Antibiotic used to mean “substance that kills microorganisms”
Coined in 1860, antibiotic combines “anti” (kills) with “biotic” (something that’s alive) and, accordingly, was completely broad (“all life”). Over the decades, however, the word’s meaning eventually evolved to refer to just substances that killed microorganisms (still a rather general term). This meaning comes as a shock to most people so here’s a Webster’s Dictionary from 1913 that says an antibiotic “kills microorganisms.”
It was only in 1943 that the word began to refer to substances that killed only bacteria, a usage that has now become firmly established among biologists, doctors, and health organizations. But, unfortunately, the old meaning still survives outside of academia and hospitals, in part because it still (and always will) sounds like a drug that might kill more than just bacteria.
Dictionaries say that antibiotics kill more than bacteria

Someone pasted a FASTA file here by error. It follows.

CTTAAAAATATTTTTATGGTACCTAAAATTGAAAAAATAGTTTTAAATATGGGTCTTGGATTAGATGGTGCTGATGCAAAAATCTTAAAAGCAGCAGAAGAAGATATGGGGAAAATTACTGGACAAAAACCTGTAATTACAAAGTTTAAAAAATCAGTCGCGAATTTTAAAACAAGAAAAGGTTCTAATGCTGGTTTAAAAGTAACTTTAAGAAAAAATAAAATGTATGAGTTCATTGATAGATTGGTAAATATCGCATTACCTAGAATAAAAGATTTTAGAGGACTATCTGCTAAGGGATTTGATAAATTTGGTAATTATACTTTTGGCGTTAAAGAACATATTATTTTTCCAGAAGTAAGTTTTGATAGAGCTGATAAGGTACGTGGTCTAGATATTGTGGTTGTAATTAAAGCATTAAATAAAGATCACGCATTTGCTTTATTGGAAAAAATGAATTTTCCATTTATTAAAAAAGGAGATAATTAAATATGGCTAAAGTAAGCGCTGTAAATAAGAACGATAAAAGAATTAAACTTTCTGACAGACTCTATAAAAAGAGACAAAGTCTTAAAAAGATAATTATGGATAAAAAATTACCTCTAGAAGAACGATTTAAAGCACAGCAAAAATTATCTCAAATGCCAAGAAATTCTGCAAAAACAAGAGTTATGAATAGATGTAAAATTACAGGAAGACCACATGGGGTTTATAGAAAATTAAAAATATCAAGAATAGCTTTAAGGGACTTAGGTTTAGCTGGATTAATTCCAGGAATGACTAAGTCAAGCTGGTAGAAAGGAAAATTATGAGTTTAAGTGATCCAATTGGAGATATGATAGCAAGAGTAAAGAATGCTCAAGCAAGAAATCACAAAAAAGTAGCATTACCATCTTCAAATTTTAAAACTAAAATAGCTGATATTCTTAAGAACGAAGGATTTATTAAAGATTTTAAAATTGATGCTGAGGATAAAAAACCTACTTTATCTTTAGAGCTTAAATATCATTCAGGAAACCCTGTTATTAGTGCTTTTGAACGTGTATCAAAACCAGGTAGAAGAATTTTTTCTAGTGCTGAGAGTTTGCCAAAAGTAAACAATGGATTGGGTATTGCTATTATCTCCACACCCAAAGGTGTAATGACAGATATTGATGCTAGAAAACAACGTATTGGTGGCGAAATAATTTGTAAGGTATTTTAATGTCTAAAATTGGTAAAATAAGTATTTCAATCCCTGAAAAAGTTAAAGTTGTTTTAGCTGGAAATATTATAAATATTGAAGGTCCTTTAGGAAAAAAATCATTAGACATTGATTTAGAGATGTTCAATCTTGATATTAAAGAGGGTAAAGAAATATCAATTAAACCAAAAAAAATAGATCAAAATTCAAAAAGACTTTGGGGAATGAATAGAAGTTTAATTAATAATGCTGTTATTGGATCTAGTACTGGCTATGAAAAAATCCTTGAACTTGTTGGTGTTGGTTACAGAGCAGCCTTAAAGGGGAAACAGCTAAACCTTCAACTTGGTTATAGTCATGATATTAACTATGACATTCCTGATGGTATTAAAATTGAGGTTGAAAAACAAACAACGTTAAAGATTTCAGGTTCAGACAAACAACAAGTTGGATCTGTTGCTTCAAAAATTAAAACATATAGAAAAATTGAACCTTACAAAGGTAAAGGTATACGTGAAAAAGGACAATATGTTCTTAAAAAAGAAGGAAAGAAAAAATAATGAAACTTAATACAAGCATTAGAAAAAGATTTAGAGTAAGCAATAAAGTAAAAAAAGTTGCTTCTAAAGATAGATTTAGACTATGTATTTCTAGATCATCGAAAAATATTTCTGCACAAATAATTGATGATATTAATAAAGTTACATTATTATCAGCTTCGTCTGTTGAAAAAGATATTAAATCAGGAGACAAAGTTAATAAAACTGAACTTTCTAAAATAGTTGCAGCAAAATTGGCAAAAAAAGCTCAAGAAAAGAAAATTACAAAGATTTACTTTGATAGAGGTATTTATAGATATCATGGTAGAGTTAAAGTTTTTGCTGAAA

It’s not just that it used to have a broader meaning. It still does, at least on the internet. Here are just several examples (there are thousands) of current dictionaries and websites defining as “antibiotics” as killing more than just bacteria:
- “a medicine (such as penicillin or its derivatives) that inhibits the growth of or destroys microorganisms.” — Oxford English Dictionary
- “a substance able to inhibit or kill microorganisms” — Merriam-Webster Dictionary
- “any of a large group of chemical substances, as penicillin or streptomycin, produced by various microorganisms and fungi, having the capacity in dilute solutions to inhibit the growth of or to destroy bacteria and other microorganisms, used chiefly in the treatment of infectious diseases.” — Dictionary.com